Canadians are (and should be) worried about health care
A recent EKOS opinion poll summarized the palpable dissatisfaction with Canada’s health-care system rather well in its title, “Canadians Worried Sick about Health Care.”
And they should be.
Canada ranks as one of the most expensive universal health-care systems in the world (especially after adjusting for age). However, on indicator after indicator, we’re just not getting good value for our money.
For example, among OECD countries with universal access, Canada ranked close to the bottom of the pack for availability of practicing doctors per thousand population (25 of 27), and below the OECD average for availability of MRI scanners per million population (16 of 24). Canada also consistently ranks dead-last on most measures of timeliness of care in the Commonwealth Fund’s comparison with 10 other countries.
Moreover, the Fraser Institute’s annual wait time survey reported that the median wait between referral to treatment was 18.2 weeks last year. This wait time is 96 per cent longer than the 9.3 week wait Canadians faced in 1993 (when the Fraser Institute began measuring national wait times). This is clearly not a new problem—but rather a bad situation that has gradually gotten worse over time.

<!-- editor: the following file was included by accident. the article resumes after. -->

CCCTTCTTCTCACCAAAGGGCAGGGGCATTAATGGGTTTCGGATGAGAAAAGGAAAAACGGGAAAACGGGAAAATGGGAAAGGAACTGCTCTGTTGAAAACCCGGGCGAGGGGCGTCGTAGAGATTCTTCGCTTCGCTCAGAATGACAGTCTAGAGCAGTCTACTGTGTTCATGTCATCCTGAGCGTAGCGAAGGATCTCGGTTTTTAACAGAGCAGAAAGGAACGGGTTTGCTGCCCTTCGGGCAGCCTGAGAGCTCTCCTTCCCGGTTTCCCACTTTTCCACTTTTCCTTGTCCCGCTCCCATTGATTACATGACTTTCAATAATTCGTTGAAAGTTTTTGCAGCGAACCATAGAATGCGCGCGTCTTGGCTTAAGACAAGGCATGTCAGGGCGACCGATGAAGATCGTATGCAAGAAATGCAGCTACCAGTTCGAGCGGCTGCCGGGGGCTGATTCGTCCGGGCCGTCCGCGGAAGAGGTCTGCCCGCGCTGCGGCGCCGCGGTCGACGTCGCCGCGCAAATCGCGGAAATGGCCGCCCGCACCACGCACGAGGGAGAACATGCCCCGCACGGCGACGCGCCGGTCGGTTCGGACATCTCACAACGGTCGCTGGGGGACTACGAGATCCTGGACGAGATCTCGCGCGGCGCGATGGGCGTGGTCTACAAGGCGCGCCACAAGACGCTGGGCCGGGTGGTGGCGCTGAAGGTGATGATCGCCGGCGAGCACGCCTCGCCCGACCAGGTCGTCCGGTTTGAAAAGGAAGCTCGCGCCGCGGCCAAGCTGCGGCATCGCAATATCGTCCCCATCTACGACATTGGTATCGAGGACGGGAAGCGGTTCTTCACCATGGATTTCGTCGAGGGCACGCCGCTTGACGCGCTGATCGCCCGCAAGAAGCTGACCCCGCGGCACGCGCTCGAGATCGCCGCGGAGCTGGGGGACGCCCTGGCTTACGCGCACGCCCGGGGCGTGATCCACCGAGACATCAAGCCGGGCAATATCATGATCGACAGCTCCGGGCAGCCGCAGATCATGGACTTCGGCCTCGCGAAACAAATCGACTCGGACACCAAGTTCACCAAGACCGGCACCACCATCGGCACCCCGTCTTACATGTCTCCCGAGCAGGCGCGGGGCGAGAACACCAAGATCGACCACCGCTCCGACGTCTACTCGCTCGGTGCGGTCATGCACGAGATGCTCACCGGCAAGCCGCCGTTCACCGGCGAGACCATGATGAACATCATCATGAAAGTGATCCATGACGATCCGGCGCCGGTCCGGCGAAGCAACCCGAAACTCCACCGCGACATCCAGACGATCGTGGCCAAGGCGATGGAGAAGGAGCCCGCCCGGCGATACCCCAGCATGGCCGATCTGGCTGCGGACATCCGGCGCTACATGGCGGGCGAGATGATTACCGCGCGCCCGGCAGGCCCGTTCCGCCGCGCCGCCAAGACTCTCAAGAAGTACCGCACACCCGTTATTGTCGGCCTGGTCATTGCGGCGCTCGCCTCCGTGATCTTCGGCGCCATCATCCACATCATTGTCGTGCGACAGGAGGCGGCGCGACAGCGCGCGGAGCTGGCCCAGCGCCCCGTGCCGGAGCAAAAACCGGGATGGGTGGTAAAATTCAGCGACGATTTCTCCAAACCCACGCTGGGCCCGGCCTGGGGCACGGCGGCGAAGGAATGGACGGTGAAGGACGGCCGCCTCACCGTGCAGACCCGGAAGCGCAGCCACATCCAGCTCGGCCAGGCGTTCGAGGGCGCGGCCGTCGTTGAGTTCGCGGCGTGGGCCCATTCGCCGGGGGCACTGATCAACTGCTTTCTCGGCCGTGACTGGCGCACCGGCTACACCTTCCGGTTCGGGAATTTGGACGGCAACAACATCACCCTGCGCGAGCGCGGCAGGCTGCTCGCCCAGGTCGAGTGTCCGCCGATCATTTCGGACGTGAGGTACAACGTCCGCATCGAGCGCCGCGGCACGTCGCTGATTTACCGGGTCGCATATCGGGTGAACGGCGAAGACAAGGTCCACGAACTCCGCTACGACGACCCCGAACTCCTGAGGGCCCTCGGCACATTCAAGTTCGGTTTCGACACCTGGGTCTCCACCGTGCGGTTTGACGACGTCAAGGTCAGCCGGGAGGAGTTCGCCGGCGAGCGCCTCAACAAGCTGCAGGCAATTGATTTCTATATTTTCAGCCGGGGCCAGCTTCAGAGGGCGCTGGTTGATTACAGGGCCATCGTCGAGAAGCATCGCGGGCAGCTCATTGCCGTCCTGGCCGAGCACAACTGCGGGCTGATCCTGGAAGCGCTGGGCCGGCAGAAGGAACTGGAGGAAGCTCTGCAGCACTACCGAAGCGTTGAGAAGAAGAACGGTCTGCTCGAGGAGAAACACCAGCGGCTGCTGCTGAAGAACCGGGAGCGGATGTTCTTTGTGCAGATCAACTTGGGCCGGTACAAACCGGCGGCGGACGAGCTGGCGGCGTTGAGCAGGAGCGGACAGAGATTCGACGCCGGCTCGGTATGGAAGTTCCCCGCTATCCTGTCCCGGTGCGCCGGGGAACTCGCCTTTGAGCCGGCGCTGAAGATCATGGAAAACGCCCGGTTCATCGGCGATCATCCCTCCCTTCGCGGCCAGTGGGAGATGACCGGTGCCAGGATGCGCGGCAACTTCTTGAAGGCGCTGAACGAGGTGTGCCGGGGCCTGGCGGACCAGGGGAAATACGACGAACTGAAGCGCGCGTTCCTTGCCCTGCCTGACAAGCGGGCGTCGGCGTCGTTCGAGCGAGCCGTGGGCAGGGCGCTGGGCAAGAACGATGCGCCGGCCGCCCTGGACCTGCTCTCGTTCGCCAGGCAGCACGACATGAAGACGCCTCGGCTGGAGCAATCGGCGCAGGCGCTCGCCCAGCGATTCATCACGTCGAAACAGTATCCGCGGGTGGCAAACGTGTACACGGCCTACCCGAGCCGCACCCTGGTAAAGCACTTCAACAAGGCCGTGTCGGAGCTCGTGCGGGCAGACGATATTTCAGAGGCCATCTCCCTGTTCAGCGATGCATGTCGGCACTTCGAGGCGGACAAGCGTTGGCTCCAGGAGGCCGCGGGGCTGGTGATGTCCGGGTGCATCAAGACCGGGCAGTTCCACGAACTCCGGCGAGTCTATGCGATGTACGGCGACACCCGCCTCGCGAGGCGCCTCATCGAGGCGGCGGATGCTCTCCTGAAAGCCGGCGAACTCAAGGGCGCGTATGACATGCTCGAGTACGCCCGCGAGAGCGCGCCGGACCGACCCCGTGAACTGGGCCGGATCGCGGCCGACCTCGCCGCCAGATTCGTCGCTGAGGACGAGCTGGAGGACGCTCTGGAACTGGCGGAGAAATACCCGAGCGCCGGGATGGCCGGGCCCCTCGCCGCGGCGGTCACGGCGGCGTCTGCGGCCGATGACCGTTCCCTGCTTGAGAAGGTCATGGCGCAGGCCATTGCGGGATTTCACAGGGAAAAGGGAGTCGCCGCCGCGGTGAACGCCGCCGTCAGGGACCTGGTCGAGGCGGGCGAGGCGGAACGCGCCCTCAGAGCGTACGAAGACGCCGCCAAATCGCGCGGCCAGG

So the fundamental question is: why has nothing changed?
One reason may relate to the fact that respondents to the EKOS poll cite “Medicare” as the second most important symbol contributing positively to a sense of Canadian identity (right behind “Freedom”). This suggests that it doesn’t matter how badly the system is doing, the solution can never be anything else.
This mindset needs to change.
Instead of identifying with the “system” of Medicare, we should simply focus on the goal of ensuring that patients get timely access to quality care (regardless of ability to pay). Luckily, we have several examples in Europe in the form of Switzerland, the Netherlands and Germany to show us the way. They may not run a government monopoly on the funding and delivery of health-care services like Canada, but unlike our patients, their patients receive the health care they need, without lengthy delays, regardless of ability to pay.
Shouldn’t we at least try and do the same—even if it means getting government out of the way?
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